Indeed, it’s unnerving to even entertain the thought that a person with whom you have conflict or even animosity could be in any way a role model for your child. 

In this case, it's advisable to examine the relationship that you have with your ex-husband and begin to separate that from his abilities as a father. There are certain aspects of his personality that attracted you at one time. Perhaps these should be addressed so you can form a more non-emotional view and not allow the conflicts that may still be present to cloud the relationship your child could build and enjoy with their father.


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Understand why they want to live with both parents

A child's needs are different as they age. If the kid is a boy, his request to live with his father may, in his mind, meet those needs more readily than what you can provide him as a woman.

Children — even 6'2", adult-looking children — live in the moment. They tend to feel, act, and think in their own best interest. This is necessary developmentally to become their own person. Although it carries its own hazards, such as hurting others, even unconsciously, it's important to consider the reason for your son's request to live with his father, and this takes communication.

So, what are the possible avenues to explore?


Perhaps it's a surface type of desire like the almost vacation-like atmosphere of part-time living that he may experience with his father currently. The time frame that many fathers have custody of their kids is Saturday and Sunday, two days of fun in anyone's week! Once the reality of a Monday through Friday schedule, along with school, chores and after-school work is experienced, the novelty of being in a different environment may begin to wear off.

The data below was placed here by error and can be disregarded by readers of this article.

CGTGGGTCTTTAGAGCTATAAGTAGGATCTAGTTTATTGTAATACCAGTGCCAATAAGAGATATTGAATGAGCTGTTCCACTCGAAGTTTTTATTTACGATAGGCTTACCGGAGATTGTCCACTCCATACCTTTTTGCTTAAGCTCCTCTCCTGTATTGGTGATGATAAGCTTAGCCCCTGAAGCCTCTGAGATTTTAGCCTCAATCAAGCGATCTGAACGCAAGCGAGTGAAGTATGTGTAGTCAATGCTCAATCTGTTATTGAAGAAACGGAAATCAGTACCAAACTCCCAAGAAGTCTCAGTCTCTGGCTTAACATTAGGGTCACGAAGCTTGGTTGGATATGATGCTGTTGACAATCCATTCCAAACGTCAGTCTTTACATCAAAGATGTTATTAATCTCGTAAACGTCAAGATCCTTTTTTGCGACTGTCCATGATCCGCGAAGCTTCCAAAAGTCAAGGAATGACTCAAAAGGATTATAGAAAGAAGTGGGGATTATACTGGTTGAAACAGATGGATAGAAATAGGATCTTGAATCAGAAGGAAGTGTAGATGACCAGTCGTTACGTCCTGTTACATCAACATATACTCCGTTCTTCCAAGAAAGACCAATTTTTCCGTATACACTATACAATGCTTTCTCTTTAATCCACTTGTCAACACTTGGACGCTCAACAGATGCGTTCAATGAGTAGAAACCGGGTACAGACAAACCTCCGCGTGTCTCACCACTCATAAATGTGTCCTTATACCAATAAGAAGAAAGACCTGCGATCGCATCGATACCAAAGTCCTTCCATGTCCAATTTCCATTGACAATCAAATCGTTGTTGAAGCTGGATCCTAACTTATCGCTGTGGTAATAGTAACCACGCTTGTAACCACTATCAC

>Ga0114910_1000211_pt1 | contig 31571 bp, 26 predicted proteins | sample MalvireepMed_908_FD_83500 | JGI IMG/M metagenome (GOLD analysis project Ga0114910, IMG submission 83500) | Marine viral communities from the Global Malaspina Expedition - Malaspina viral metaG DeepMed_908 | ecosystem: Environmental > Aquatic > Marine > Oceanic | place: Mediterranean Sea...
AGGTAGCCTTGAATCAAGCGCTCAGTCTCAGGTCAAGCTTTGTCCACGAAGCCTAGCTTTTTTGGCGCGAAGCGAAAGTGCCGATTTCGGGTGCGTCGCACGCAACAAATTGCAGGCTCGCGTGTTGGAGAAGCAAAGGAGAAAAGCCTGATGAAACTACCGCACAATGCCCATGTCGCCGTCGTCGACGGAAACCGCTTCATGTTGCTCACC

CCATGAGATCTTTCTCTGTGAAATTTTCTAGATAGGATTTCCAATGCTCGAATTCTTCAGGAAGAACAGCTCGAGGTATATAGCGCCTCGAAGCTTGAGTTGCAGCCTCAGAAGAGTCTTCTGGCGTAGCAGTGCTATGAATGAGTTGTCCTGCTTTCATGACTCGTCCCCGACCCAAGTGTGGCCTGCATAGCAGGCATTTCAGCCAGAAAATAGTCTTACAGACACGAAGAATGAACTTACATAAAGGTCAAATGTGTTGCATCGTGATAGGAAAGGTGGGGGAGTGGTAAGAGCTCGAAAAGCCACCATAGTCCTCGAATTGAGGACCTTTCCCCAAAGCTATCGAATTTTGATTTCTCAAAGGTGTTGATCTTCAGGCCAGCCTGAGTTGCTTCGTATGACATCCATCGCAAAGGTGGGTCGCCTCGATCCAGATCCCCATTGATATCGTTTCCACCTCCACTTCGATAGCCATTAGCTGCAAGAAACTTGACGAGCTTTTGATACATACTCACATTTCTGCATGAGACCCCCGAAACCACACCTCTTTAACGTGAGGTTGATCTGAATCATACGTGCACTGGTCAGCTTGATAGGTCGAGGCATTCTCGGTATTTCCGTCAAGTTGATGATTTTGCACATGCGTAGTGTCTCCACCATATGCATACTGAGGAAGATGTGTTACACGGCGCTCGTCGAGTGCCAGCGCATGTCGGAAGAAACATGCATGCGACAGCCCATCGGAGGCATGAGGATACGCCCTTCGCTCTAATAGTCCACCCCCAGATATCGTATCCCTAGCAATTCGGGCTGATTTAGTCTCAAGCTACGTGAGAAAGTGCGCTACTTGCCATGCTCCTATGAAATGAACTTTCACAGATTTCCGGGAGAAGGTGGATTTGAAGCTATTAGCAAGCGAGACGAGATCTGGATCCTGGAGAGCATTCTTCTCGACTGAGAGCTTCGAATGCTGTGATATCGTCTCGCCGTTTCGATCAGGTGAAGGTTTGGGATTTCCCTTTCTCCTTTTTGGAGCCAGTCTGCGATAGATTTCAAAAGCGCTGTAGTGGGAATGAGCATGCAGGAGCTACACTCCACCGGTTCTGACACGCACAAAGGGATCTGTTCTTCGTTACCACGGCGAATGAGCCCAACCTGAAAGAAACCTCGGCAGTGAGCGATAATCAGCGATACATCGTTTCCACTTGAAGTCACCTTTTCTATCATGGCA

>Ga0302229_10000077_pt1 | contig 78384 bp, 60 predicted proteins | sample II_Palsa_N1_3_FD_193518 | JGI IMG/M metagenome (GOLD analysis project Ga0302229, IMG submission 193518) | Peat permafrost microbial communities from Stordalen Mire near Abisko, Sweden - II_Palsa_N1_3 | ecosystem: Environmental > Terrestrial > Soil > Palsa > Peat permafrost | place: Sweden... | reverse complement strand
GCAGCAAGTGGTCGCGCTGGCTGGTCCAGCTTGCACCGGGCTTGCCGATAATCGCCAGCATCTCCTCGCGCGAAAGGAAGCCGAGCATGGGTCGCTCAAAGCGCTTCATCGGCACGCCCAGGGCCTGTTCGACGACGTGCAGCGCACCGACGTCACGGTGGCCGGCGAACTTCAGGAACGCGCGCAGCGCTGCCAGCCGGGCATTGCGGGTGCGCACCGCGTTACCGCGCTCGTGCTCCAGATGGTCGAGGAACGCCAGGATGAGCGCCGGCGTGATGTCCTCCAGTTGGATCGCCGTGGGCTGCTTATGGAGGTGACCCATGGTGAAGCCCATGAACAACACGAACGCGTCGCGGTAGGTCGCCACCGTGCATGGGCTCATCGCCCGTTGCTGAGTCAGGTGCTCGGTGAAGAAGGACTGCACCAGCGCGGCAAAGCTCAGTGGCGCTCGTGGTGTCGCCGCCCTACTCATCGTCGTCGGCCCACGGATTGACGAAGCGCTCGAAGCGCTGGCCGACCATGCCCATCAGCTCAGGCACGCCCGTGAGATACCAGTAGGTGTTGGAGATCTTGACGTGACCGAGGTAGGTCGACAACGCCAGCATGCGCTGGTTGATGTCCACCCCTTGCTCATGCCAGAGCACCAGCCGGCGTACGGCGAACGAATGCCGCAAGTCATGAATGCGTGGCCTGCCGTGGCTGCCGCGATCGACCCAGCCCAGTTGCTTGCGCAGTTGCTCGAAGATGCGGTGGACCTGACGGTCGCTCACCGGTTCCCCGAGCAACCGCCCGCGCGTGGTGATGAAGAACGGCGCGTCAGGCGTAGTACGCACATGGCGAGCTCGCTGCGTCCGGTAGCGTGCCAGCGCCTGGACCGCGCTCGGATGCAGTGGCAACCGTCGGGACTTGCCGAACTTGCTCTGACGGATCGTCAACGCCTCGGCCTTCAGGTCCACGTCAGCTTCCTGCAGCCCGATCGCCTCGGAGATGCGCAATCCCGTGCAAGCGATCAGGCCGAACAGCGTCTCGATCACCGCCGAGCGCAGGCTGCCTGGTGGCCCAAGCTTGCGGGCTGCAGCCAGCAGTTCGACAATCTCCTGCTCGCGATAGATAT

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Another important aspect of weekend custody is that everyone is on their "best behavior" — easily accomplished when there is such limited contact. Behavior changes though, when contact is more regular and prolonged with discipline and expectations becoming more of a factor. So, perhaps it's more freedom from "rules" your child is seeking, or perhaps the promise of the use of a car, etc. Whatever the reason, try to listen.

Then there are the deeper needs they may be seeking. Perhaps they need to establish a bond with their father. As long as their father is not abusive or neglectful, this is a good thing! 


Whatever conflicts and emotions may remain or may still be in play with your ex-husband, your child has one father, and in all circumstances, a strong, loving relationship with both parents is the best situation for them.

Identify your co-parenting goals

Taking your own feelings into consideration is just as important as those of your child and their father. Spend some time to think about the following questions and consider reaching out to friends, support groups, or a therapist to discuss the following:

  • What do you think are your child's best qualities?
  • What are you most proud of as a mother?
  • What is your biggest concern/frustration/heartbreak with your child?
  • How does your relationship with your son's father affect your relationship with your child?
  • How is rearing a son different than rearing a daughter?
  • How have you learned to stay connected with your child?
  • What advice would you give a mother with a younger child?
  • Is it useful to talk to other mothers about your child?

Your ultimate goal is much like that of every loving mother: a healthy, strong kid who has a loving relationship with both you and his father. While it's an ongoing challenge, it's one worthy of both parents.

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Mary Kay Cocharo is a licensed marriage and family therapist in private practice in West Los Angeles, California.